State Health Officer Thomas Dobbs called COVID-19 prevention noncompliance “absolutely maddening,” at Thursday’s press briefing. Dobbs’ repeated calls for adherence to social guidelines seem to be falling on the deaf ears of a public sick of being alone. Photo courtesy State of Mississippi
Mississippians are not doing enough to prevent the spread of COVID-19, State Health Officer Dr. Thomas Dobbs warned at yesterday’s press event. Dobbs acknowledged the concerns of Dr. Bhagyashri Navalkele, University of Mississippi medical director of infection prevention and control, that even the current level of hospital usage spelled impending disaster for Mississippi if it continues into the fall.
“The scenario is very possible that someone has a heart attack, and they’re gonna show up at a hospital, and there’s not gonna be a ventilator, because they’re all taken,” Dobbs said with audible tension bubbling in his tone. “This is now. This is the summer. This is the slow time.”
“There’s no way to prepare for a tidal wave of cases,” Dobbs admitted.
Dobbs blamed today’s COVID-19 realities on noncompliance with social-distancing rules. “The summer's been worse than we had anticipated, in large measure because the anticipated adherence with social distancing has been overwhelmingly disappointing,” Dobbs said. This week’s chief offenders in the callous spread of the disease to his mind: Ole Miss fraternities.
Oxford has seen a large COVID-19 outbreak this week, suspected to be spreading among summer fraternity rush parties, which Dobbs suggests are hosting an illegally large number of attendees.
The state health officer was visibly frustrated with the lack of adherence to distancing guidelines. “My head is sore from banging it on the wall,” he said. “Wear masks, social distance. Don't do mass gatherings and certainly follow the rules. You don't want to see me with a bruise up here next time.”
Most new confirmed cases in Oxford are in people between 18 and 24 years of age. Dobbs pleaded with the public to take necessary precautions so that young people do not transfer COVID-19 to their parents and to their grandparents, risking more severe illness and death along the way.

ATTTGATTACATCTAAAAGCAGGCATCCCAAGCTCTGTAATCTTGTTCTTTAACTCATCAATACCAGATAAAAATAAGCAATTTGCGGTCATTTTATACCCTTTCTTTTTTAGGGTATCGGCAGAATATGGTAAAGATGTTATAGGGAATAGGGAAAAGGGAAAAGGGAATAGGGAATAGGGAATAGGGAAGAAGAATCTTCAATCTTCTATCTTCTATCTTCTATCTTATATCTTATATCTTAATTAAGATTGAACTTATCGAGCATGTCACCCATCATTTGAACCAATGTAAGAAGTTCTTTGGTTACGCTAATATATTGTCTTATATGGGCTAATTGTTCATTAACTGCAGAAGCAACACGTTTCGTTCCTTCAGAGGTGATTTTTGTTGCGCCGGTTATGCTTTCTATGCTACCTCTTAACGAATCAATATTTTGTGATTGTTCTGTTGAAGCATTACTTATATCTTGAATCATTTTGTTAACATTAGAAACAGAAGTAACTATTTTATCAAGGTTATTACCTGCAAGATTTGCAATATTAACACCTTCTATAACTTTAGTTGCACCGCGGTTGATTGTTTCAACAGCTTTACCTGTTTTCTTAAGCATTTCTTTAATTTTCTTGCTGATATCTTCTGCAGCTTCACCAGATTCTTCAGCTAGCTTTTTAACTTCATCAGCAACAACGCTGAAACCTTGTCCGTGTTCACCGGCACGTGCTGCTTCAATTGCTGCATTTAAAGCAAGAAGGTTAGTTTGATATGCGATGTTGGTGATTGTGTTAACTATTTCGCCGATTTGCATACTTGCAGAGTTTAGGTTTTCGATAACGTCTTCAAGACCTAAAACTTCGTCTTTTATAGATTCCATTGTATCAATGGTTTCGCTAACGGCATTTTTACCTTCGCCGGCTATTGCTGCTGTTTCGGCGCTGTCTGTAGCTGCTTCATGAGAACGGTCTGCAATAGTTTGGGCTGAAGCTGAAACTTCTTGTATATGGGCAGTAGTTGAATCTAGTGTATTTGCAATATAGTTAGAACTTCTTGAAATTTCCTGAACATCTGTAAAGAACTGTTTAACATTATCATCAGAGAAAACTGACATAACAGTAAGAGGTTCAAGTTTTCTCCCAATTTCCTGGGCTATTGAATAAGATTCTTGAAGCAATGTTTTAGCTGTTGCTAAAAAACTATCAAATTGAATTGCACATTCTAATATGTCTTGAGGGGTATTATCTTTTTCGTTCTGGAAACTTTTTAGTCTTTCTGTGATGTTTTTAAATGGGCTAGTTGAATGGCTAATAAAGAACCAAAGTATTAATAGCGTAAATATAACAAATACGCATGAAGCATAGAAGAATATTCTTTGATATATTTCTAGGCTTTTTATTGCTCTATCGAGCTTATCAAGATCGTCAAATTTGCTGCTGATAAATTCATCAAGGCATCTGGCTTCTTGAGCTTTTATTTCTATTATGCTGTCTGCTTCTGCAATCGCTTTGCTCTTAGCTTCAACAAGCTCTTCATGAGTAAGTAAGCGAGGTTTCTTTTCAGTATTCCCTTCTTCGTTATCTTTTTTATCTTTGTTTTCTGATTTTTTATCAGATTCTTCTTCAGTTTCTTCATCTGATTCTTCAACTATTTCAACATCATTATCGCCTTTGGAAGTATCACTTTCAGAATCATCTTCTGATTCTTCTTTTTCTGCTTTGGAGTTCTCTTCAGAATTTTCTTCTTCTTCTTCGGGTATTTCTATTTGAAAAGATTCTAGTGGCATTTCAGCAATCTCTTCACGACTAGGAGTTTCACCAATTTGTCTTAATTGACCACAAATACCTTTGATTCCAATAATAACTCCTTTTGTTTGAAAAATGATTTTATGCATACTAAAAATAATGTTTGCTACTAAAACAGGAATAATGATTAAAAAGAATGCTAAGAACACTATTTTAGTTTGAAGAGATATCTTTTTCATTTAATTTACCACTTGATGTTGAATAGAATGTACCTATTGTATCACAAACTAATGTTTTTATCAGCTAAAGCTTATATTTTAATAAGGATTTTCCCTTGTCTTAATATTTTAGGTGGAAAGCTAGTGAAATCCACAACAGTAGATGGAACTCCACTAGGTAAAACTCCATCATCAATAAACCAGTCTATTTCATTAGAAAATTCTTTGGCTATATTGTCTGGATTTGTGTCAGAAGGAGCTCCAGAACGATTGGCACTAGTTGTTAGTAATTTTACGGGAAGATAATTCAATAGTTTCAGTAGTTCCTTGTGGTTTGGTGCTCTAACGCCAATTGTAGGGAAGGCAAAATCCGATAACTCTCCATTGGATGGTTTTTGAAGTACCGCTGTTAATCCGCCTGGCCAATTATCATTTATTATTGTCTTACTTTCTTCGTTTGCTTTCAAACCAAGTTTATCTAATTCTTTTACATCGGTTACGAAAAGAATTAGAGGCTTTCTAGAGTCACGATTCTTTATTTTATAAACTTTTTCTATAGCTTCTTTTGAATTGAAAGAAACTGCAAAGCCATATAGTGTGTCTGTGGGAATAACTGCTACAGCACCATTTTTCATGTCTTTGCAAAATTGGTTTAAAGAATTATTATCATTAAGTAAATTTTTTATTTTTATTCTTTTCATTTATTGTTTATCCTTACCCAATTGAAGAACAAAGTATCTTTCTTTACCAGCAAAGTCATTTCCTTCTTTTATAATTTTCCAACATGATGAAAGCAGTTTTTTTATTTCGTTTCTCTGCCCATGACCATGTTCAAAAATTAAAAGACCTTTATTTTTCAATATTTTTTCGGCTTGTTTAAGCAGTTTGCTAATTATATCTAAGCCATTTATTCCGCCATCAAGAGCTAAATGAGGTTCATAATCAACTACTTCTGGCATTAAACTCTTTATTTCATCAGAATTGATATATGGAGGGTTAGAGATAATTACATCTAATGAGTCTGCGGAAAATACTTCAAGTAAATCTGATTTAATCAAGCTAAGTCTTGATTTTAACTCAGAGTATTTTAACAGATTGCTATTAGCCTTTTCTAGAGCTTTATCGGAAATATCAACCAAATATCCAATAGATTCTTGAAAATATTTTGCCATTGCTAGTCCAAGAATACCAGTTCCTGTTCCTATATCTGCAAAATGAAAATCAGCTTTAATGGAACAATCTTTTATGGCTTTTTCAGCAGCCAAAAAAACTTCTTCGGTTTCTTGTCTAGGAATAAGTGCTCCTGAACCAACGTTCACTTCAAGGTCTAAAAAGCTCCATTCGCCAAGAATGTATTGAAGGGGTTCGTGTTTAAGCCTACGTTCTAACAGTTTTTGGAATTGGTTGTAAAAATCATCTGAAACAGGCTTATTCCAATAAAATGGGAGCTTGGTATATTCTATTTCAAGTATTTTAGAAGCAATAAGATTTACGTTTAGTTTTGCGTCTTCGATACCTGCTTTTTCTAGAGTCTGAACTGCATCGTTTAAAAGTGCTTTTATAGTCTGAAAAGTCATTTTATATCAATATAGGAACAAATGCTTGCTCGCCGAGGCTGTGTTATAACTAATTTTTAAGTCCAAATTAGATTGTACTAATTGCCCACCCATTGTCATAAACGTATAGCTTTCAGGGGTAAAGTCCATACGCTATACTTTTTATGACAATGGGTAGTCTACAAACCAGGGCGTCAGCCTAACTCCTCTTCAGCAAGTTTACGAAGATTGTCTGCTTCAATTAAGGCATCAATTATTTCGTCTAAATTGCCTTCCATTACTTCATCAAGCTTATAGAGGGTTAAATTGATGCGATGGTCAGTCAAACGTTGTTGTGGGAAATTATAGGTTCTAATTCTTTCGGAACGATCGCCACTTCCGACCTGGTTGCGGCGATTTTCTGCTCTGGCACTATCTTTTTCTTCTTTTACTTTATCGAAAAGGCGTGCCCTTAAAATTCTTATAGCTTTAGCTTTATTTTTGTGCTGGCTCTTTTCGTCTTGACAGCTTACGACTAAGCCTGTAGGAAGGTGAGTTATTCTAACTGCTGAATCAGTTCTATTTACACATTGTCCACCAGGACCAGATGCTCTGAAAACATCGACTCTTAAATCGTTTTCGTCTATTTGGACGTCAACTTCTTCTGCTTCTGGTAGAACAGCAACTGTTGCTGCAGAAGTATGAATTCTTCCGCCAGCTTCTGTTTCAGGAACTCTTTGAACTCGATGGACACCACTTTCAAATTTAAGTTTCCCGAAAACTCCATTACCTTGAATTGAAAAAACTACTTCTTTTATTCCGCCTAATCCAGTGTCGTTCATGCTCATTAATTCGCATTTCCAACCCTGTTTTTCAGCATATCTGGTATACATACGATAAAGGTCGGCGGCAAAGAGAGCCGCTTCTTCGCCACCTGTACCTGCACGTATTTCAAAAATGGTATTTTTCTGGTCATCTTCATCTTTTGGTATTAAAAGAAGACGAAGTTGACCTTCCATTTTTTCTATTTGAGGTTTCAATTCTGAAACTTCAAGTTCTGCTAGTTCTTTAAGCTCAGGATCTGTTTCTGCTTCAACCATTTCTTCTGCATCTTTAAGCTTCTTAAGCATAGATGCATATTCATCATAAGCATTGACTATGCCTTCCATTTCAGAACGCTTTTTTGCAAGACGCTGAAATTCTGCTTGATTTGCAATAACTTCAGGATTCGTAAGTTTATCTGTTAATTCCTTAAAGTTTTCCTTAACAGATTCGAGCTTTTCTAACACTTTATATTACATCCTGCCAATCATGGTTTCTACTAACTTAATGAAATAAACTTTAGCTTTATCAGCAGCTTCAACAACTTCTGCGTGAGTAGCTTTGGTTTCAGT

“The things that we can do to prevent transmission are so very easy,” he said. “I kid you not, if we could just do those things, a lot of the predictions are that coronavirus would just wither away, but we just don't have the patience unfortunately to do the easiest things.”
COVID-19 is on the rise over the summer. A sudden, sharp uptick in emergency room visits for respiratory ailments, which the Jackson Free Press previously reported, may be the canary in the coalmine for an impending surge in cases. “For the first time since we really started looking at this from the coronavirus outbreak, we're seeing a significant upturn, and that's usually a pretty worrisome indicator,” said Dobbs.
On Wednesday, the Mississippi State Department of Health reported 489 new cases of COVID-19 from end of day Tuesday, setting yet another record of single-day case increases. Wednesday’s tally included 23 deaths, with 16 of them coming from earlier reports. Long-term-care facility outbreaks stood at 73. More recent data have not yet been forthcoming due to “data validation issues,” Dobbs said Thursday.
At Thursday’s presser, Dobbs said there were 381 new cases and five additional deaths on Wednesday, but qualified the numbers as preliminary. He confirmed those numbers on Twitter today, while apologizing for yet another delay in case reports due to the problems with the agency’s “legacy system.”
Dobbs reported “significant stress” on the state’s health-care system. “I'm increasingly getting notified from doctors across the state that they're not able to get patients to care within their hospital,” he said. Hospital usage now stands at 483 hospitalized COVID-19 patients, 159 of which are in intensive care units, with 100 patients on ventilators.
Read the JFP’s coverage of COVID-19 at jacksonfreepress.com/covid19. Get more details on preventive measures here. Email state intern Julian Mills at [email protected].